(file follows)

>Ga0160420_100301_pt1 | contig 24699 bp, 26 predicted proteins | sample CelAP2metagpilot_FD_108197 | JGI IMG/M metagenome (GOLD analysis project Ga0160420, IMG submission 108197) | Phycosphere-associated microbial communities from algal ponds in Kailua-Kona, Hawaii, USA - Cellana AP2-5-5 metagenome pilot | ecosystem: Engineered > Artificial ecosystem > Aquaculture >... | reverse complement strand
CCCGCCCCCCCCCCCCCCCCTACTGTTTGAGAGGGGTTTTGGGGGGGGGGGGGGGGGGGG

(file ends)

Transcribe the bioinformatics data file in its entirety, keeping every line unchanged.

>Ga0160420_100301_pt1 | contig 24699 bp, 26 predicted proteins | sample CelAP2metagpilot_FD_108197 | JGI IMG/M metagenome (GOLD analysis project Ga0160420, IMG submission 108197) | Phycosphere-associated microbial communities from algal ponds in Kailua-Kona, Hawaii, USA - Cellana AP2-5-5 metagenome pilot | ecosystem: Engineered > Artificial ecosystem > Aquaculture >... | reverse complement strand
CCCGCCCCCCCCCCCCCCCCTACTGTTTGAGAGGGGTTTTGGGGGGGGGGGGGGGGGGGG